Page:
The other day I read an article about how being thankful actually changes the way your brain works, and the emotion of gratitude is closely correlated with happiness. There are in fact, measurable health benefits if you live with an attitude of gratitude. Here’s a link to just one of many articles. http://ccn.aacnjournals.org/content/29/6/12.short It’s interesting that Judaeo-Christian tradition confirms the central importance of gratitude to psychosocial, physical and spiritual health – see Psalm 107:1, Romans 1:21 and I Thessalonians 5:18.
Of course, all this begs a question, what if my life is marked by hardship and sorrow, how can I be thankful? It seems to me that children living with disabilities in low resourced countries have a right to be discouraged and perhaps even angry with God. Often their families are ashamed of them believing them to either be a curse or to be cursed. There is often very little medical help for their problems. If they have nothing to help them get around, they rely on someone to pick them up and move them if they need to be moved. Frequently, they are left alone on the floor of their dwelling place and many die young due to infection from ulcers.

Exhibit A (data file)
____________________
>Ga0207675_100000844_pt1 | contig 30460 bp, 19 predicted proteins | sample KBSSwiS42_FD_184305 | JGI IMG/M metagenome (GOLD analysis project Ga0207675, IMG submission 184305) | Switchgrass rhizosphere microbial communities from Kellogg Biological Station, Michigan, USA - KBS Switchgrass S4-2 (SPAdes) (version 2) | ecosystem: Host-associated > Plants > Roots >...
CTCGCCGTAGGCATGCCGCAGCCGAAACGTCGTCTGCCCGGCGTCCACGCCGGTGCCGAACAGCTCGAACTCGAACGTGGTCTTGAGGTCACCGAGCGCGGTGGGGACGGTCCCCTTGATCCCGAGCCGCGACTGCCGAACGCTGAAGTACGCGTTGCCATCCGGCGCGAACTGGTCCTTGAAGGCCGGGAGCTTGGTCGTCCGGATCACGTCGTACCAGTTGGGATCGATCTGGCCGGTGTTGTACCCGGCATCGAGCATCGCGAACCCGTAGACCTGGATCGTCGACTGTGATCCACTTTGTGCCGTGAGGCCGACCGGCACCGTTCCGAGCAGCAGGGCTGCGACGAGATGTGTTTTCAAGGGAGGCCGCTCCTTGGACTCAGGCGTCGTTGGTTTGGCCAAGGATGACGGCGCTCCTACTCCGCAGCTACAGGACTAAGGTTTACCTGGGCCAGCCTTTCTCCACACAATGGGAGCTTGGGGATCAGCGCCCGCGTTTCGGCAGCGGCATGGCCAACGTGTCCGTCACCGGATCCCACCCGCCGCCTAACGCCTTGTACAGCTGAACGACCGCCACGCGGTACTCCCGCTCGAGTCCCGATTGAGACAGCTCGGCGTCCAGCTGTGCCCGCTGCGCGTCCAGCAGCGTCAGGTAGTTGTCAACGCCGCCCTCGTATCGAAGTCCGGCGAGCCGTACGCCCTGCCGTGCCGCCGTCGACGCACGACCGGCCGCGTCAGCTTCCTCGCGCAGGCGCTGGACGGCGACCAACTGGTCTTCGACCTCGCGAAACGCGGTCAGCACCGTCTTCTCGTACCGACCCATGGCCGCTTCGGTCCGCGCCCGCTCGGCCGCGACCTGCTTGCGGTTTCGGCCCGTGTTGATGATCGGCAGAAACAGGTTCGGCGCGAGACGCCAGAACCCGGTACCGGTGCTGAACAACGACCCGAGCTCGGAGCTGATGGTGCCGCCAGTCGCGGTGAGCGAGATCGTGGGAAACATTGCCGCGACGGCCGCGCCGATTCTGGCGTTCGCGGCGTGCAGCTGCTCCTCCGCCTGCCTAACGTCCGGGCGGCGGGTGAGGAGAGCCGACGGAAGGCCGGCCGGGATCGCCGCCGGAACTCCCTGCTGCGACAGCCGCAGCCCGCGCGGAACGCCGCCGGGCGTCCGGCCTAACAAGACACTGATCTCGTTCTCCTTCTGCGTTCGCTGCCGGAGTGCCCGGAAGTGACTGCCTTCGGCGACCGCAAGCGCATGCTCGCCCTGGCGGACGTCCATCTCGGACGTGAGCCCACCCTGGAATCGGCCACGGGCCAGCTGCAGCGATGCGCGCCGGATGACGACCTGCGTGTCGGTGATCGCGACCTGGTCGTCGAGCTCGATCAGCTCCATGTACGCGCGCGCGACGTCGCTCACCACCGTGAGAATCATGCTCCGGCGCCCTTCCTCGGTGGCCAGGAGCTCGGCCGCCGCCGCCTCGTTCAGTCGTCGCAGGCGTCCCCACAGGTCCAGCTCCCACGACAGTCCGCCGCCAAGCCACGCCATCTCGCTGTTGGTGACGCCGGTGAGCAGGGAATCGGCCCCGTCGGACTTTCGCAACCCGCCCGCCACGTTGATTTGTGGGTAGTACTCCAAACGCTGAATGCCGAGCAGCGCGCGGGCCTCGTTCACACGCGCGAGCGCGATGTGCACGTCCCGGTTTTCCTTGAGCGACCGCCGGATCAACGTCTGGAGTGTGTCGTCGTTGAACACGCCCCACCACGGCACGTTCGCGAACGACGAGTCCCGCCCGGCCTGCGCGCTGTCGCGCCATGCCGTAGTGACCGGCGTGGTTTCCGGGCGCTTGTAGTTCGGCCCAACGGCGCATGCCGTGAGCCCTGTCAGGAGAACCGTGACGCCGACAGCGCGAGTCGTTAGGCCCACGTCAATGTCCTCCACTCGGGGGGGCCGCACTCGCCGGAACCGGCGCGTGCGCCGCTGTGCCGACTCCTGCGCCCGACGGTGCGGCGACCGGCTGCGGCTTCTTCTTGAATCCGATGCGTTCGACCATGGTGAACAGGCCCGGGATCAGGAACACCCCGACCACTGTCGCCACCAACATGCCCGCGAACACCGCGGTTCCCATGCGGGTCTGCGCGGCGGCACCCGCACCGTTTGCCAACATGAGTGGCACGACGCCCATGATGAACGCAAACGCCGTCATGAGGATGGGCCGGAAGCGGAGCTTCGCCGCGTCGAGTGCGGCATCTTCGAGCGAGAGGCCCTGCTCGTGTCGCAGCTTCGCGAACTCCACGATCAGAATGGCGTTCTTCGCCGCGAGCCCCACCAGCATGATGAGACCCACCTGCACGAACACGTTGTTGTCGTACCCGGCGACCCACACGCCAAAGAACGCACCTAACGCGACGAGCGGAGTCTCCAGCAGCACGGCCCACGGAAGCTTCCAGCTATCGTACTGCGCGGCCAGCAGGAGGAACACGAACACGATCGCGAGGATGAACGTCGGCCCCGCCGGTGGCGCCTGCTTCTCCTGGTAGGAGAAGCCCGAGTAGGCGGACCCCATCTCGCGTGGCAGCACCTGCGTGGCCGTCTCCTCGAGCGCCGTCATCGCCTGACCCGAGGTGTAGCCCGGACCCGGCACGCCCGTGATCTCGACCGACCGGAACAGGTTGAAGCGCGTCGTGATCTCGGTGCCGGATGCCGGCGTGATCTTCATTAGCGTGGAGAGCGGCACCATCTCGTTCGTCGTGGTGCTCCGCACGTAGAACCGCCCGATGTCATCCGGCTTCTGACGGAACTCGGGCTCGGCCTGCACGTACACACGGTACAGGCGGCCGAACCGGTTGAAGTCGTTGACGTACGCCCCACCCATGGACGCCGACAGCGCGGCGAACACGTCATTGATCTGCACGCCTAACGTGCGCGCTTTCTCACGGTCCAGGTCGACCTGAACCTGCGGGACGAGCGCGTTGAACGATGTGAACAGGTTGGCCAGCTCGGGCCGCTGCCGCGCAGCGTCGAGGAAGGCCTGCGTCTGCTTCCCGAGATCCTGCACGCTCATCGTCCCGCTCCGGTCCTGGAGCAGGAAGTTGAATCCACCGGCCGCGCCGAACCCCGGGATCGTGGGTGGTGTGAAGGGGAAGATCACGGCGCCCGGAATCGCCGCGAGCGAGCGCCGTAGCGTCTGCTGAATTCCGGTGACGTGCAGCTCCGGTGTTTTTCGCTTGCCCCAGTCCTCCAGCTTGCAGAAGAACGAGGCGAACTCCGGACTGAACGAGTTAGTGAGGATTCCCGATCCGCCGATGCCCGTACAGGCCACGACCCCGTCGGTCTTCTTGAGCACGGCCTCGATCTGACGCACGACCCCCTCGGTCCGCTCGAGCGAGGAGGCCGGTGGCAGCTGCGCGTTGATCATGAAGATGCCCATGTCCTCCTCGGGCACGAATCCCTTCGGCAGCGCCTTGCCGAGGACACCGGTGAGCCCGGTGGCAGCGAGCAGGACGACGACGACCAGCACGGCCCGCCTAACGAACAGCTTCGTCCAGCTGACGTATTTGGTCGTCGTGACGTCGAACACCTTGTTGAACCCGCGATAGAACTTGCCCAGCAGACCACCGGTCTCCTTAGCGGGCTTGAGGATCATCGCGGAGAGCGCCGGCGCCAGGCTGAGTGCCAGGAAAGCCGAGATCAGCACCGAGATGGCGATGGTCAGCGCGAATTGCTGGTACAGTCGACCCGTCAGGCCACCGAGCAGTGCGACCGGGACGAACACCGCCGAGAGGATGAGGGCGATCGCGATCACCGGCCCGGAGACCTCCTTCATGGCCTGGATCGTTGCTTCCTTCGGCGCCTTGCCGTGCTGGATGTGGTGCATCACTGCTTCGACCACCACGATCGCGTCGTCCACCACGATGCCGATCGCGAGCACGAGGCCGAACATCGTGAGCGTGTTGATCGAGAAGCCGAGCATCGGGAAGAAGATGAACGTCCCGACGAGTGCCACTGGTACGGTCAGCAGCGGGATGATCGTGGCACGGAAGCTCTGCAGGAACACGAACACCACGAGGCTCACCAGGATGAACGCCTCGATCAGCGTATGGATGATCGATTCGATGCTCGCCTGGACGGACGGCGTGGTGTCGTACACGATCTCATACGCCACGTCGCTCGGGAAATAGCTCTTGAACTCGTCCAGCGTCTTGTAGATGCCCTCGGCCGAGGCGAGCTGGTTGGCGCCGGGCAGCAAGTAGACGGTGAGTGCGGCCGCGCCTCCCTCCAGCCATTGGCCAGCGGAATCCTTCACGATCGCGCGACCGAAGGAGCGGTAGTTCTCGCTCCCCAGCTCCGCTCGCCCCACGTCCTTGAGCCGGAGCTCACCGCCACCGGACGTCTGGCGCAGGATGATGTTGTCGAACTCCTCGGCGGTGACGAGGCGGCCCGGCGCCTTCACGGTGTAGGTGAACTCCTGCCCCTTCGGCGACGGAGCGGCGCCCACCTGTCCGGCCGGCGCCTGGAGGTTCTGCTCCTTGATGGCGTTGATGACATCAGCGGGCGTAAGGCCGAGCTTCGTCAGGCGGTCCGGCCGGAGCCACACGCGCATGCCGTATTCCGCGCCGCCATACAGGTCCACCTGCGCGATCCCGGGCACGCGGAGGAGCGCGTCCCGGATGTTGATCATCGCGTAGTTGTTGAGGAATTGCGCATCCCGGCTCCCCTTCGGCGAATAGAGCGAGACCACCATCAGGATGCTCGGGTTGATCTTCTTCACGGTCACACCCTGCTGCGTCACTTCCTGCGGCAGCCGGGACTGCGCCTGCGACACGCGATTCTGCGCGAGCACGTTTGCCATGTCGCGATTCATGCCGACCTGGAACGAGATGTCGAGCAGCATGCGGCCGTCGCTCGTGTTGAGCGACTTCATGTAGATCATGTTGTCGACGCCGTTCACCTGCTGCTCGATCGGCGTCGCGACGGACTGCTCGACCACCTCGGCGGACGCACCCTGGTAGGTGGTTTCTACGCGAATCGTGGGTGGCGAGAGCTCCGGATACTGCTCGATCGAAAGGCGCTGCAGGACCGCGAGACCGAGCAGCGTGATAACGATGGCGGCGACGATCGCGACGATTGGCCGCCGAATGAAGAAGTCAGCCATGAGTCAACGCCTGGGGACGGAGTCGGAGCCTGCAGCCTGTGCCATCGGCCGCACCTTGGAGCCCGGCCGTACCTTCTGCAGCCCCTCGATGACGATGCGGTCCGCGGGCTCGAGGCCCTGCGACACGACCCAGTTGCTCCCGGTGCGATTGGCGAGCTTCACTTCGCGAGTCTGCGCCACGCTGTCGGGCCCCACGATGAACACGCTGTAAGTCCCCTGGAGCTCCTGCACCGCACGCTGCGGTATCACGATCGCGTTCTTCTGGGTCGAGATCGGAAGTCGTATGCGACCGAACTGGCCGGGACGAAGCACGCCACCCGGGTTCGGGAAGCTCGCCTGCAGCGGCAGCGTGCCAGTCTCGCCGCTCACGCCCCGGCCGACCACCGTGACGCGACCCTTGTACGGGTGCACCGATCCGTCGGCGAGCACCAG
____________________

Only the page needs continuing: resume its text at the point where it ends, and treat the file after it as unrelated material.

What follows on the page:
So, it came as a surprise to me when I visited Kenya earlier this year and heard the laughter and the joy being expressed by children at a school for children with disabilities. Most of them had large grins on their faces and apparently joy in their hearts. They were a lesson to me on the importance and the joy that comes from living thankfully in all circumstances.
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Thank you very much for reading this. We’d love to hear your feedback and thoughts on thankfulness.